Fu-Go landing sites
(Source: National Geographic) Two of the fire balloons actually drifted back westward & landed on Honshu island!

❈ the first US air raid on Japan had been in April 1942 – known as the Doolittle Raid – an isolated strike on Tokyo (primarily) intended as retaliation for Pearl Harbour four months earlier, and to probe Japan’s vulnerability to air attack
✠ this was the discovery of one particular Japanese meteorologist in the 1920s – Wasaburo Oishi
¤ a chilling recent echo of this was al-Qaida’s 2012 online urging of jihadists to plant “ember bombs” in American forests (Carroll 2014)

[1] R Carroll, ‘How Japan’s fire balloons took the Second World War to America’s soil’, The Guardian, 31-Oct-2014,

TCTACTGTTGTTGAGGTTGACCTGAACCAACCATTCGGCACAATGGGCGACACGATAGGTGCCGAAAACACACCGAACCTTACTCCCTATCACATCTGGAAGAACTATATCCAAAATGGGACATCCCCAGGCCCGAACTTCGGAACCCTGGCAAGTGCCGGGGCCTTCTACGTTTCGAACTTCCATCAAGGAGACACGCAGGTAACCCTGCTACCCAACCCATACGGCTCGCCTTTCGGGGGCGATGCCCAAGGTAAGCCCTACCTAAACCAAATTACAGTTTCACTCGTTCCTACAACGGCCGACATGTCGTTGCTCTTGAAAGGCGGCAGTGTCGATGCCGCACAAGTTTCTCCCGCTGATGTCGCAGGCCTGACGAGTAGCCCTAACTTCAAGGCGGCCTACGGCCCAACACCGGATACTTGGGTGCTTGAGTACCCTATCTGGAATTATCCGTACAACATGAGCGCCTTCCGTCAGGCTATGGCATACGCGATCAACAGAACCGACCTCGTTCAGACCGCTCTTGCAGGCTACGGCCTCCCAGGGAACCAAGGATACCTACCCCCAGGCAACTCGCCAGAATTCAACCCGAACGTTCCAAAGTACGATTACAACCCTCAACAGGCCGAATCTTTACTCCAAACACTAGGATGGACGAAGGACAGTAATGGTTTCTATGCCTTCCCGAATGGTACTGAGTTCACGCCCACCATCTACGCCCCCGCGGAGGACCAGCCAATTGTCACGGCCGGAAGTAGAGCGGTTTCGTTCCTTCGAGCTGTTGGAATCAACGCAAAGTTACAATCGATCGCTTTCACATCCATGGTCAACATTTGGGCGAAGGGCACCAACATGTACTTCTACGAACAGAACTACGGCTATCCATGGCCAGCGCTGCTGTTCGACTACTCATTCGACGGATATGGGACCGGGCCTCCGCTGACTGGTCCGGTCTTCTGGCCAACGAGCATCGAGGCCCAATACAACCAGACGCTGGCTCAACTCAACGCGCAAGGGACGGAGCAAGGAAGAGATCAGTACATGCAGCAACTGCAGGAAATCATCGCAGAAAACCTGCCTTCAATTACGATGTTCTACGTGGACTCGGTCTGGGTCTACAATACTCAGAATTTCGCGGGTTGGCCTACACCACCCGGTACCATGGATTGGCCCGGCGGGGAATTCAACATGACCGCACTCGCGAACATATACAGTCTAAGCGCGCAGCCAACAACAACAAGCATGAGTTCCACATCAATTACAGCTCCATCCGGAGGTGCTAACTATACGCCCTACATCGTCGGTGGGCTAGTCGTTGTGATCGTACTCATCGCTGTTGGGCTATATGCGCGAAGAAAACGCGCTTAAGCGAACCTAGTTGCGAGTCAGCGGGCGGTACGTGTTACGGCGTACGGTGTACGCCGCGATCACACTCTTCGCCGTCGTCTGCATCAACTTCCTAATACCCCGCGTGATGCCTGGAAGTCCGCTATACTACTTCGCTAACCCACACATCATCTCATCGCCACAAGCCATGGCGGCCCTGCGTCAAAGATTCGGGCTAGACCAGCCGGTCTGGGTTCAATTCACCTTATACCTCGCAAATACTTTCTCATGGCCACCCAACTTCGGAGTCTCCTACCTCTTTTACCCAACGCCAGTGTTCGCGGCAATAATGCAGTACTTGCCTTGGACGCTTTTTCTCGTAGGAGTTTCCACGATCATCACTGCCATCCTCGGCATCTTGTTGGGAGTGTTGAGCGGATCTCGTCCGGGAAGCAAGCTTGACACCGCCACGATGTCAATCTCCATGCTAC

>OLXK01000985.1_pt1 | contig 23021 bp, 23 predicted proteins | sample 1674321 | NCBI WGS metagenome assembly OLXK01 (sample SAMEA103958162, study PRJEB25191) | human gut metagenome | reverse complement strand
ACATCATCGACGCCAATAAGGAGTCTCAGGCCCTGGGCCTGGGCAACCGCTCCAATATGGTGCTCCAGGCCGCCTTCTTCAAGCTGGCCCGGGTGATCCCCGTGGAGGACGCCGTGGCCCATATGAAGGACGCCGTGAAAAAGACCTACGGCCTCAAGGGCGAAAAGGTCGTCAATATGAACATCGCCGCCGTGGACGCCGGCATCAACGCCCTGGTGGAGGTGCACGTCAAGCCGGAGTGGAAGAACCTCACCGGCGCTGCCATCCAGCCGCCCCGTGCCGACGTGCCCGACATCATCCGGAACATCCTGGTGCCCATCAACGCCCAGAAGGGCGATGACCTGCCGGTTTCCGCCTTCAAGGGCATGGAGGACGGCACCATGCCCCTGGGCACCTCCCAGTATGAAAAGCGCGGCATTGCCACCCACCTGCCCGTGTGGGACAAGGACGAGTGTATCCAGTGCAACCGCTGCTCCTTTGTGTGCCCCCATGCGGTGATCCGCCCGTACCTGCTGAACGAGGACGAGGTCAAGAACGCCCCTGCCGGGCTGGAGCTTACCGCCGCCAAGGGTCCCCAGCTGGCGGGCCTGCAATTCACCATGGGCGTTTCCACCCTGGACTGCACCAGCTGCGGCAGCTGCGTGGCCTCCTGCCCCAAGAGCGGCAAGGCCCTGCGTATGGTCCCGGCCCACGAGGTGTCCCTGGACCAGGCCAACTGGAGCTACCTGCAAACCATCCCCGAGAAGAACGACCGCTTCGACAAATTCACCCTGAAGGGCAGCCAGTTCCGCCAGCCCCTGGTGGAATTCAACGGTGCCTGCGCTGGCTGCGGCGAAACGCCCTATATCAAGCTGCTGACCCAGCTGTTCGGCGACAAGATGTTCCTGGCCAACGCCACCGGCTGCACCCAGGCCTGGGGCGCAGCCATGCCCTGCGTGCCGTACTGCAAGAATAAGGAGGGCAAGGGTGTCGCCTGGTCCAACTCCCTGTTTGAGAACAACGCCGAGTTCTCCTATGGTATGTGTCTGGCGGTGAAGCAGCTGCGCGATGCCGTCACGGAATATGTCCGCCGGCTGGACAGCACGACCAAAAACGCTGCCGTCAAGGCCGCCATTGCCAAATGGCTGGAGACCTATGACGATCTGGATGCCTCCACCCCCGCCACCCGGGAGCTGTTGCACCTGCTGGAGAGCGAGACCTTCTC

[2] S Lehman, Japan’s Secret WWII Weapon: Exploding Balloons’, Gizmodo, 13-May-2014,
[3] its purpose hoped to provide an inexpensive way to shift the war’s focus onto sovereign American territory, ‘Fire balloon’, Wikipedia,
[4] J Rizzo, ‘Japan’s Secret WWII Weapon: Balloon Bombs’, National Geographic, 27-May-2013,
[5] RC Mikesh, ‘Japan’s World War II Balloon Bomb Attacks on North America’, Smithsonian Annals of Flight, no 9 (1973),; ‘Fire balloon, op.cit.
[6] Rizzo, loc.cit.
[7] Lehman, loc.cit.
[8] ibid.; Rizzo, loc.cit.
[9] ‘Six killed in Oregon by Japanese bomb’, (‘This Day in History’, 1945), Seven in fact died including Mrs Mitchell’s unborn child
[10] Mikesh, op.cit.
[11] For instance one Saskatchewan youngster in 1945 accidentally stepped on a collapsed fire balloon which failed to detonate, S Brace, ‘Japanese bombs landed in Saskatchewan 71 years ago’, (Saskat News), 11-Feb-2016,

A Tale of Two Enclaves: Contested Sovereignty in the Mediterranean – Gibaltrar and Ceuta

International Relations, Politics, Regional History